(Bloomberg) -- Synaptics Inc., the maker of touch-screen technology used in mobile devices and computers, is nearing an agreement to be bought by a state-backed Chinese investment group that values the company at more than $110 per share, according to people familiar with the matter.
A deal could be reached in early March after the Chinese New Year, according to the people, who asked not to be named because the negotiations are private. Synaptics, based in San Jose, California, rejected a $110-per-share offer last year, a 70 percent premium to where the company was trading at the time.
Talks with the Chinese group have continued in recent months, and Synaptics is ironing out details of a transaction valuing the company at about $4 billion, the people said. No final agreement has been made and talks may still fall apart, they said.
An offer at the same price would reflect an almost 80 percent premium to the company’s closing price Tuesday of $62.05. Synaptics jumped 27 percent to $78.55 at the close in New York, reversing earlier losses and giving the company a market value of about $2.8 billion.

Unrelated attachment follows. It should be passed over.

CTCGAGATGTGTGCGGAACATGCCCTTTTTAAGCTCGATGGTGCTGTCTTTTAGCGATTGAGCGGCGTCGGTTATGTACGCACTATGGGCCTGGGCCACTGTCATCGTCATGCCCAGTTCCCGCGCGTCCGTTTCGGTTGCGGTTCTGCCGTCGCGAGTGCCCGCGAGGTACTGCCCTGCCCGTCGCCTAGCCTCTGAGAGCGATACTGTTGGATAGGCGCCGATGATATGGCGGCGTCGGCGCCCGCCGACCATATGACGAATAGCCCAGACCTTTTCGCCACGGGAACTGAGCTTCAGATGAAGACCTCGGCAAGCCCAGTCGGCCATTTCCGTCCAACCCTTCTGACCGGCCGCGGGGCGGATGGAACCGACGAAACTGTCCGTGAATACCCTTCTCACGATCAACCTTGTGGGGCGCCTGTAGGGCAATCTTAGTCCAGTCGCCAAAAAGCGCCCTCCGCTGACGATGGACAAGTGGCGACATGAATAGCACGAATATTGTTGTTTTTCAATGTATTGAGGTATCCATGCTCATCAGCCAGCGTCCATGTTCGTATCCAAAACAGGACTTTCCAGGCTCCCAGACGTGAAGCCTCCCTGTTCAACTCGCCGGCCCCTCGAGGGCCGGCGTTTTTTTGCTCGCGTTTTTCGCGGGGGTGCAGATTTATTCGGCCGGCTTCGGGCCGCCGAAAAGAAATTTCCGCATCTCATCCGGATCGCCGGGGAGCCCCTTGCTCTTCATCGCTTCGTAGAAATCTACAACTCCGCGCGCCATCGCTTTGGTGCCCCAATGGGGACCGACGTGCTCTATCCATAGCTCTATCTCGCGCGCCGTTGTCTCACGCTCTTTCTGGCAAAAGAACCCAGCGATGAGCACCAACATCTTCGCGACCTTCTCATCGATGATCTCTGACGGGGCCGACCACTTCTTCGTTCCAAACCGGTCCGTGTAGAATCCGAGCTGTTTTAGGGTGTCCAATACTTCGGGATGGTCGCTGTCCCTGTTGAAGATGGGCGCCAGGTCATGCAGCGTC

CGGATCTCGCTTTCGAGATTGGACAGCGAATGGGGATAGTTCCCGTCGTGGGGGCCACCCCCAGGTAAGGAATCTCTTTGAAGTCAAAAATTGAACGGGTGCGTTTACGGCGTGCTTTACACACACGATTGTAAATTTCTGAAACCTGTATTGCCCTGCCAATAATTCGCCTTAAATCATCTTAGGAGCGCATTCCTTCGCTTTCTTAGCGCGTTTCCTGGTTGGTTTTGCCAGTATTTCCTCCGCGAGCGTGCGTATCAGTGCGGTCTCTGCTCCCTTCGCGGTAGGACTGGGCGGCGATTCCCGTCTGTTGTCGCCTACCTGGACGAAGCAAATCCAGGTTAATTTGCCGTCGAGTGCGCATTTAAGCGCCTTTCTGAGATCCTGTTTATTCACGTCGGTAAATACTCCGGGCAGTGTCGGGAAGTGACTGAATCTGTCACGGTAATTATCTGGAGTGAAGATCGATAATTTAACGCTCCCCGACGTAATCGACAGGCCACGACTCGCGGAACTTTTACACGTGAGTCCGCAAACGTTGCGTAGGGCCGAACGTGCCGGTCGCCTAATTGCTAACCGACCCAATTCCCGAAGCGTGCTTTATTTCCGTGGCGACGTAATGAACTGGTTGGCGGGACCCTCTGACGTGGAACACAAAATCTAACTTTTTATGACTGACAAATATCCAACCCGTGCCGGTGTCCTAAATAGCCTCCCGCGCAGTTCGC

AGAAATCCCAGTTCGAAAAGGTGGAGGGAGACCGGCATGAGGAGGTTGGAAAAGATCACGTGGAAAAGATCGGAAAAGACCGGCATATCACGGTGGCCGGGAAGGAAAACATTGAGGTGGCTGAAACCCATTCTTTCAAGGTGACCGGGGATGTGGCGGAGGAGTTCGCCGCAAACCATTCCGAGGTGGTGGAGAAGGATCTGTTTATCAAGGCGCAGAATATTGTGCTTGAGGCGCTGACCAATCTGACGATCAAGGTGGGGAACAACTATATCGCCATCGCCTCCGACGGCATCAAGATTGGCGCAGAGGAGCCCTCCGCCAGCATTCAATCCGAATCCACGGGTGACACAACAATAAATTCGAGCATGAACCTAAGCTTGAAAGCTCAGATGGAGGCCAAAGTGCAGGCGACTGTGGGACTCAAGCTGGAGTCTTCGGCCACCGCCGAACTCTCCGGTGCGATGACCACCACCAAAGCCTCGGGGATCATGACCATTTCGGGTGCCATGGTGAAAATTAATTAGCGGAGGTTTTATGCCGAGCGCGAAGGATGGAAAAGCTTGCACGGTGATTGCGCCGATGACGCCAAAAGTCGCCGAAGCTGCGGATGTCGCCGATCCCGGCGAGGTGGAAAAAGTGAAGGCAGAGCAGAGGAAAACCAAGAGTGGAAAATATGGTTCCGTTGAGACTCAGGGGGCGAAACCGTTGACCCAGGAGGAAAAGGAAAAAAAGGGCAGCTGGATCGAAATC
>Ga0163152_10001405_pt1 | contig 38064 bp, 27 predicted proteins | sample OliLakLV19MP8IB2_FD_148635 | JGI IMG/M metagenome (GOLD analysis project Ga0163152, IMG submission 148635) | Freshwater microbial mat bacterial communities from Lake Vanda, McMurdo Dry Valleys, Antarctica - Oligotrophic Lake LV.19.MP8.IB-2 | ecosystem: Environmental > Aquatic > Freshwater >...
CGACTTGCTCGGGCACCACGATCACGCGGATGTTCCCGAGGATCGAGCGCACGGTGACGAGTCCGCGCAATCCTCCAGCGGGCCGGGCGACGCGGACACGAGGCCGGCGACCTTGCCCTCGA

Samsung Electronics Co. is Synaptics’s largest customer, according to Bloomberg supply-chain analysis. Synaptics also supplies Apple Inc.
Synaptics doesn’t comment on rumors or speculation, Chief Executive Officer Rick Bergman said when reached by e-mail.
Chinese buyers have targeted U.S. semiconductor companies to improve the country’s domestic technology. The country buys more than half the semiconductors sold each year, and its share is growing. Yet the nation doesn’t have one domestic manufacturer among the 10 biggest chipmakers, a list stacked with U.S. companies.
China Resources Microelectronics Ltd. and Hua Capital Management trumped a bid from On Semiconductor Corp. for San Jose, California-based Fairchild Semiconductor International Inc. earlier this month. Hua Capital also led an acquisition of Santa Clara, California-based OmniVision Technologies Inc. last year for $1.9 billion.
An offer for Synaptics from a Chinese buyer may require approval from the Committee on Foreign Investment in the U.S. in order for a deal to pass regulatory scrutiny.
--With assistance from Ian King.
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